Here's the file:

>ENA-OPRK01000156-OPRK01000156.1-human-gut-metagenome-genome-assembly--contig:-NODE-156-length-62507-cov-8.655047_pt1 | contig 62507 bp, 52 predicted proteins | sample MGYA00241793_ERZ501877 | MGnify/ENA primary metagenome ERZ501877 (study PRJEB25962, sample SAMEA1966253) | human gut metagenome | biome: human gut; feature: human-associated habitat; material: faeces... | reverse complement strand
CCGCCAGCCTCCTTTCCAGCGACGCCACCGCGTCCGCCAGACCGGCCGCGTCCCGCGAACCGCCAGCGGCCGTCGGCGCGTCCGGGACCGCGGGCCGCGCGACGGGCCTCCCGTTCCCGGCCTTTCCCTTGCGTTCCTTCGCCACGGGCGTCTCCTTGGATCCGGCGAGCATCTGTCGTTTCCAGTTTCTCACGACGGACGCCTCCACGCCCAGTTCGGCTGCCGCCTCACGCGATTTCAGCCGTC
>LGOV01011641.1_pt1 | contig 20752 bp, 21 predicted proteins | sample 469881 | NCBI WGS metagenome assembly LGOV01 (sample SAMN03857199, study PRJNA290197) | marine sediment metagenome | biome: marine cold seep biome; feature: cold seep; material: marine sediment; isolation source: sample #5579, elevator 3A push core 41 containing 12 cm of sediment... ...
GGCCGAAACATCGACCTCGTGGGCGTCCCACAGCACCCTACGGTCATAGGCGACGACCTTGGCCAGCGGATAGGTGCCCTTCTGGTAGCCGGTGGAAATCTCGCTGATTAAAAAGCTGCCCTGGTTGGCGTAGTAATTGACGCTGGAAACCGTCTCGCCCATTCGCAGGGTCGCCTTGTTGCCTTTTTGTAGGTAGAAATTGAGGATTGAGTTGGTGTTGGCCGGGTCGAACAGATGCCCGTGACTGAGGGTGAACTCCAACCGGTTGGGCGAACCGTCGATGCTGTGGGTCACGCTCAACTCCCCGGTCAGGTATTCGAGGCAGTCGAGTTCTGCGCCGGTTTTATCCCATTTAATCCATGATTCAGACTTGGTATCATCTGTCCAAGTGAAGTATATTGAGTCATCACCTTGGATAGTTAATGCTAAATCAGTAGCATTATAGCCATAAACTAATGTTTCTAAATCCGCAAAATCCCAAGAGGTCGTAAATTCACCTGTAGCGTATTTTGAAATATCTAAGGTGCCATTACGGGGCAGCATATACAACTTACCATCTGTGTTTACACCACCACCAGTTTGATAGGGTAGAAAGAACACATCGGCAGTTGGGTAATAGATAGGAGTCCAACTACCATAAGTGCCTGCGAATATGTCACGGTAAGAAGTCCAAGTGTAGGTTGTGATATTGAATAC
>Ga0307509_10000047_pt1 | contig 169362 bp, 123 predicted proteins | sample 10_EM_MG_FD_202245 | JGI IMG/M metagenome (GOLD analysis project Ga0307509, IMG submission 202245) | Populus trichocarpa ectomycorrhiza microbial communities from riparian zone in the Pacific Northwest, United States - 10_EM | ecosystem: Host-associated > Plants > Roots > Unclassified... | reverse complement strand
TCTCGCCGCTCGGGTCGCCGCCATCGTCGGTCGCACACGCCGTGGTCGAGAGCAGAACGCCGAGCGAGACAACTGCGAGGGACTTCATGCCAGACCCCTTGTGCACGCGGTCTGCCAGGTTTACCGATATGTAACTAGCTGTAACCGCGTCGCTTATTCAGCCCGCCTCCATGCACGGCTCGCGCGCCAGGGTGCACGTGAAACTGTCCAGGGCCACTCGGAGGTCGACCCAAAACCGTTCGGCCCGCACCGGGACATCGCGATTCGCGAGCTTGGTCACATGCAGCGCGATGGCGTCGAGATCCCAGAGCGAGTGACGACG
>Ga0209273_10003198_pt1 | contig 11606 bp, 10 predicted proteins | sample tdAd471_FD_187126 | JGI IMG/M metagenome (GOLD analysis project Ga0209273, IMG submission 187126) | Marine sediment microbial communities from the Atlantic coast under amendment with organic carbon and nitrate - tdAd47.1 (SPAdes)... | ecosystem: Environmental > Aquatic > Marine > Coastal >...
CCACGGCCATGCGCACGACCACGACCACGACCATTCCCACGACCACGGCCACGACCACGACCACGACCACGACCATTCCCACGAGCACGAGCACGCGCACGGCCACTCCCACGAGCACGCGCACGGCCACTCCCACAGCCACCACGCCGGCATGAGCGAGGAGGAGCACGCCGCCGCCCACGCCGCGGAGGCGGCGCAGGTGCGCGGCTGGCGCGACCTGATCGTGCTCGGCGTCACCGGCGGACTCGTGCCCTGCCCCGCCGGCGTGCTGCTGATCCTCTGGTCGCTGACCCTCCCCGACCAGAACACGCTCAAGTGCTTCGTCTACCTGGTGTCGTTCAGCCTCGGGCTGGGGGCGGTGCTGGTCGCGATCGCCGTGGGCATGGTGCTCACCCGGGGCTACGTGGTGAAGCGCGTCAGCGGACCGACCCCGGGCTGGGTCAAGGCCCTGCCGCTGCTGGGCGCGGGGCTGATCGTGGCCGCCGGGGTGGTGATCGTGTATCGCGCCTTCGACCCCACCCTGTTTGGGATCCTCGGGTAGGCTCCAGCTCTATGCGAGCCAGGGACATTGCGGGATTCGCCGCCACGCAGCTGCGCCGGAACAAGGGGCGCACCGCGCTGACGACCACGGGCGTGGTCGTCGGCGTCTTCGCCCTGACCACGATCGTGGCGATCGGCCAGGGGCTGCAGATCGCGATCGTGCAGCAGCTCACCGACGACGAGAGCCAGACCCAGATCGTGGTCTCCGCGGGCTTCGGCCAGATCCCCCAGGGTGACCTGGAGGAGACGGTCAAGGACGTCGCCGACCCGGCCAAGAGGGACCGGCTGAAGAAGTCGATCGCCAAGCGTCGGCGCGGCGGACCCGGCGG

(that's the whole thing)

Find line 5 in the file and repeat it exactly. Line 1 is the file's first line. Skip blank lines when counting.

>Ga0307509_10000047_pt1 | contig 169362 bp, 123 predicted proteins | sample 10_EM_MG_FD_202245 | JGI IMG/M metagenome (GOLD analysis project Ga0307509, IMG submission 202245) | Populus trichocarpa ectomycorrhiza microbial communities from riparian zone in the Pacific Northwest, United States - 10_EM | ecosystem: Host-associated > Plants > Roots > Unclassified... | reverse complement strand